NSA establishing ‘Artificial Intelligence Security Center’

The new center will focus on both setting security standards and ensuring U.S. advances in AI aren't stolen by foreign adversaries.

The National Security Agency is establishing a new “Artificial Intelligence Security Center” to help spur on the secure development and adoption of AI capabilities, and defend AI advancements from foreign adversaries.

NSA Director and Cyber Command chief Gen. Paul Nakasone broke the news during an event at the National Press Club on Thursday.

“The AI Security Center will become NSA’s focal point for leveraging foreign intelligence insights, contributing to the development of best practices guidelines, principles, evaluation methodology, and risk frameworks for AI security, with an end goal of promoting the secure development, integration, and adoption of AI capabilities within our national security systems and our defense industrial base,” Nakasone said.

The center also has a goal to “understand the threats against their intellectual property and collaborate to help prevent and eradicate threats,” Nakasone added.

National security leaders have been grappling with the rapid advancements and widespread availability of generative AI over the past year. Agencies are considering how to harness AI, machine learning and automation to advance a range of missions. The Biden administration expects to issue a new executive order on AI later this year.

“Today, the U.S. leads in this critical area, but this lead should not be taken for granted,” Nakasone said. “Our adversaries who have for decades use theft and exploitation of our intellectual property to advance their interests, will seek to coop our advances in AI and corrupt our application of it.”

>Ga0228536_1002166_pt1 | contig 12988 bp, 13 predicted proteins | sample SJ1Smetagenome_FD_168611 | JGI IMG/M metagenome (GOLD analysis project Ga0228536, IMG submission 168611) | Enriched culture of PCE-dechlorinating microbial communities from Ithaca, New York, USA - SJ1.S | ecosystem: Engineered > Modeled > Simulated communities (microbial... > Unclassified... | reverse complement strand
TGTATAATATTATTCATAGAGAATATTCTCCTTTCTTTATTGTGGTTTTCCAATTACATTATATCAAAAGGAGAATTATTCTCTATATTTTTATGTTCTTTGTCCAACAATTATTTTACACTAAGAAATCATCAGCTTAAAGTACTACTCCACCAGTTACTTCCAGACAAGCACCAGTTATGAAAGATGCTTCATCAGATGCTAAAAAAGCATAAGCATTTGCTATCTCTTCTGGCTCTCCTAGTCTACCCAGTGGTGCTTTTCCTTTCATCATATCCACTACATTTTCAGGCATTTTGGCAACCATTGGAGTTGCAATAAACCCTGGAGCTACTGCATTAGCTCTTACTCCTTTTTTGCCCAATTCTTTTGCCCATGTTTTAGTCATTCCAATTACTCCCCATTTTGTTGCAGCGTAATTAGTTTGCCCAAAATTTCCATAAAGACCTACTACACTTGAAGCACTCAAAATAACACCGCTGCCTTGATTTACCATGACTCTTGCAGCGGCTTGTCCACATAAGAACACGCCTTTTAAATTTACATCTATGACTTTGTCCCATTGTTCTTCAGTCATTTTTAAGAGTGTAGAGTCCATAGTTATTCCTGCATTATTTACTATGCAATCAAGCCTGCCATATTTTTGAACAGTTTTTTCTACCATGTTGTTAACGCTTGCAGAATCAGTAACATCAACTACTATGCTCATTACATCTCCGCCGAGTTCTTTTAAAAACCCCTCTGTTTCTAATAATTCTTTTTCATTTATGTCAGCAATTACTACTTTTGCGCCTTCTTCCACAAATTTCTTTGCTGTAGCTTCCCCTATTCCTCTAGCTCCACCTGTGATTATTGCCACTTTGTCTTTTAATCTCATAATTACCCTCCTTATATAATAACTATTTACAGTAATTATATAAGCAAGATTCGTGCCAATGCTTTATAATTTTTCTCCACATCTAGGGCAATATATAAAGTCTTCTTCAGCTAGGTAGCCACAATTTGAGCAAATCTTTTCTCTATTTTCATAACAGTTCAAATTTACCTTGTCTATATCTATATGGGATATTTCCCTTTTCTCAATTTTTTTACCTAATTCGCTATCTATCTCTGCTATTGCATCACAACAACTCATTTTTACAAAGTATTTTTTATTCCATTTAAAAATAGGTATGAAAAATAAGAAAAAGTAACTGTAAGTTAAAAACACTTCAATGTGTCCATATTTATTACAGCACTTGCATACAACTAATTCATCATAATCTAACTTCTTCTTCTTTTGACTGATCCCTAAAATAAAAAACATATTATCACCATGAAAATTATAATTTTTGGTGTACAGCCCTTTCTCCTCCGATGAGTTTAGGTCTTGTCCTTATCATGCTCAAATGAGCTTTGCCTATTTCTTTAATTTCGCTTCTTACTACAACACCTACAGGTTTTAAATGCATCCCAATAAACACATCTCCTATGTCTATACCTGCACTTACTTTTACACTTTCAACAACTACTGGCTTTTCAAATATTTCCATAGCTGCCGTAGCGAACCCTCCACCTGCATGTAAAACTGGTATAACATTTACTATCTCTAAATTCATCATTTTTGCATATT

The news about the center comes as the NSA also plans to establish a new “innovation pipeline” focused on China.

The NSA earlier this year completed an AI study that pointed to a “clear need” for a focus on security, Nakasone said. The NSA is responsible for setting security standards for the classified systems used across the Defense Department, the intelligence community, and cleared defense contractors.

Those organizations “are increasingly acquiring, developing and integrating AI capabilities into defense systems, cybersecurity, and mission capabilities,” Nakasone said. “Concurrently, adversaries are moving quickly to develop and apply their own AI, and we anticipate they will begin to explore and exploit vulnerabilities in U.S. and allied AI systems.”

He said the new AI center will work with industry, national laboratories and academia. The Cybersecurity Collaboration Center, which will house the new entity, was established in 2021 as an unclassified facility to share cyber threat information with the private sector.

“AI security is about protecting AI systems from learning, doing and revealing the wrong thing,” Nakasone said. “It is a set of practices to protect AI systems and life cycles from digital attacks, theft and damage. We must build a robust understanding of AI vulnerabilities, foreign intelligence threats to these AI systems and ways to encounter the threat in order to have AI security. We must also ensure that malicious foreign actors can’t steal America’s innovative AI capabilities.”

NSA and CYBERCOM prepare for shutdown

Meanwhile, Nakasone said guidance has been distributed across both NSA and CYBERCOM to prepare for a government shutdown.

“We will be able to conduct our missions, we will ensure the security of what we’re tasked to do,” he said. “I am concerned personally, just being the leader of organizations with regards to both a civilian and military workforce that could go without pay in two weeks as paychecks come due. And people have obviously their own requirements and their own bills and their own lives that they have to lead. So that certainly has my attention. “

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